My heart broke. I got into the car, sent a text to my mum that I would be late for dinner, and I drove straight to the hospital to find her.
Of course, the questions were aplenty. I fielded them all. Are we really making payment first? Yes. Is this the right thing to do? Yes. Are you headed to the hospital? Now? Can you find her? Yes, yes, and yes.
There were questions from the insurance providers too. Can we have a memo before approval? How much is the estimated cost? Is there an administrative charge to what you are doing? What are the differences in the room rates? How is the specialist call back fee decided?
The patient smiled wanly at me as I got on the phone, for the 28th, 29th and 30th time. I squeezed her hands and told her I was still there with her. I got her a cup of water. I asked her if she was hungry. She said she’d eaten, but she’d really love a room to rest in and she hoped her room would be approved soon. I left voice mails and sent curt emails. I snapped photos of the financial counselling papers, the charges, the terms and conditions, the carbon copies of her memos – and sent everything across – as much information as I could to see if I could get anything expedited for her. The answer was always heartbreakingly, sickeningly, the same.
Please do not do anything until we have approval.
I closed my eyes. So many emails, so many calls, so many messages – and did any of it MATTER? The only thing that really mattered was that fevered hand in mine.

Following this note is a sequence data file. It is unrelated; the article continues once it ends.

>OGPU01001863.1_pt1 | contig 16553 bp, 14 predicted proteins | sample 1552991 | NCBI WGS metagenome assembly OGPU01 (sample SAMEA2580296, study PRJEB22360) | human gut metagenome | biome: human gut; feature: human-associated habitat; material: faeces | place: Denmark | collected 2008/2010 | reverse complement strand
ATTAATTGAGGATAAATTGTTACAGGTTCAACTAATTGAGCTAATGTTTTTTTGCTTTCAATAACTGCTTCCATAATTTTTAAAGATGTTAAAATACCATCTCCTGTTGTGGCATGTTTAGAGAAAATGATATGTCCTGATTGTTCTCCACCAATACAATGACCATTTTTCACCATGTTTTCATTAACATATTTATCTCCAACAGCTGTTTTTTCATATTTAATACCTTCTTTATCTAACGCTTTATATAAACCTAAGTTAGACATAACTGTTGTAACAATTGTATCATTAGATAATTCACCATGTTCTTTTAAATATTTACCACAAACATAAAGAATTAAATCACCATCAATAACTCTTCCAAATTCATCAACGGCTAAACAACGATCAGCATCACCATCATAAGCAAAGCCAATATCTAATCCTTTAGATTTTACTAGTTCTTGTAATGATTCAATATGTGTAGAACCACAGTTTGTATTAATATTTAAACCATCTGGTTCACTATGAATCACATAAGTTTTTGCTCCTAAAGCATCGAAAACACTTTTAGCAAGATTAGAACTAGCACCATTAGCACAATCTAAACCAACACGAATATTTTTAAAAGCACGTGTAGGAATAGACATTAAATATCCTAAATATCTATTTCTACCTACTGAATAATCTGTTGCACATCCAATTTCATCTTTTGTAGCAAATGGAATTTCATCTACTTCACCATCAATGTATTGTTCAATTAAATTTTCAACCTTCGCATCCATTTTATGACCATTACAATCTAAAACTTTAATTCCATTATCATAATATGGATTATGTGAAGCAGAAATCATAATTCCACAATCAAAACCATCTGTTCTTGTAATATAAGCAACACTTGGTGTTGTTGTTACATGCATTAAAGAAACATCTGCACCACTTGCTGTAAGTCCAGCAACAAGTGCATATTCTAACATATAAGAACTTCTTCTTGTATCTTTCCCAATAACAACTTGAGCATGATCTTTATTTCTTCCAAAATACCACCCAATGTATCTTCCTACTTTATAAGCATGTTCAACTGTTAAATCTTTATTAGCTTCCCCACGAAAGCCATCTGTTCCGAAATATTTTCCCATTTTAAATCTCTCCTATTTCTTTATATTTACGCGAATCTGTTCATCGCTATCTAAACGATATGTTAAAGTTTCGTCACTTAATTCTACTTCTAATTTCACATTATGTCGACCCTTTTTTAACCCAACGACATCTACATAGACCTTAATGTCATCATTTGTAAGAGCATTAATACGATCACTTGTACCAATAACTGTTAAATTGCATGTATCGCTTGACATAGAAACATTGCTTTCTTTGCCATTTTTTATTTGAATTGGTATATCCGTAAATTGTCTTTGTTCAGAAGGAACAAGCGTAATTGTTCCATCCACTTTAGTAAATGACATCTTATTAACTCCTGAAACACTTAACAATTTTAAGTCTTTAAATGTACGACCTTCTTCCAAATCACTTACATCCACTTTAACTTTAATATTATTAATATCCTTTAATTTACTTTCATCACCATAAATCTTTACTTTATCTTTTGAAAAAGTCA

Anyway, I’m not even sure how, but without final approval from the insurance, I managed to get an in-principle approval to put down a deposit for the patient. The deposit amount was enough for me to get the patient a room to rest in and get the hospital to admit her, 5 or 6 hours since she first set foot into the hospital. I was asked by the front desk, the charge nurse, and the business office what my relation was to the patient. Each time, I answered, “primary care provider”. I put down “primary care provider” on every form that I filled in to guarantee payment.
I wasn’t her mother, sister, grandchild or wife; like so many others were in the waiting room. I wasn’t related to her. But I’ll tell you what I was. I was part of the Speedoc team, and wegave a damn about the ‘care’ part of healthcare in the entire ecosystem surrounding this patient. We didn’t stop even when we handed over care to another provider. We walked into the hallways of our competitor to help in ways we weren’t trained to do. We fielded email after email, call after call, not for ourselves, and not for the payment for services we didn’t charge for; but for the simple, plain goal of getting our patient a room to rest in for the night.
And I’d tell you – that’s what we do. Here at Speedoc. We care.
This post was written by Serene Cai, Co-Founder and Head, Marketing & Communications at Speedoc.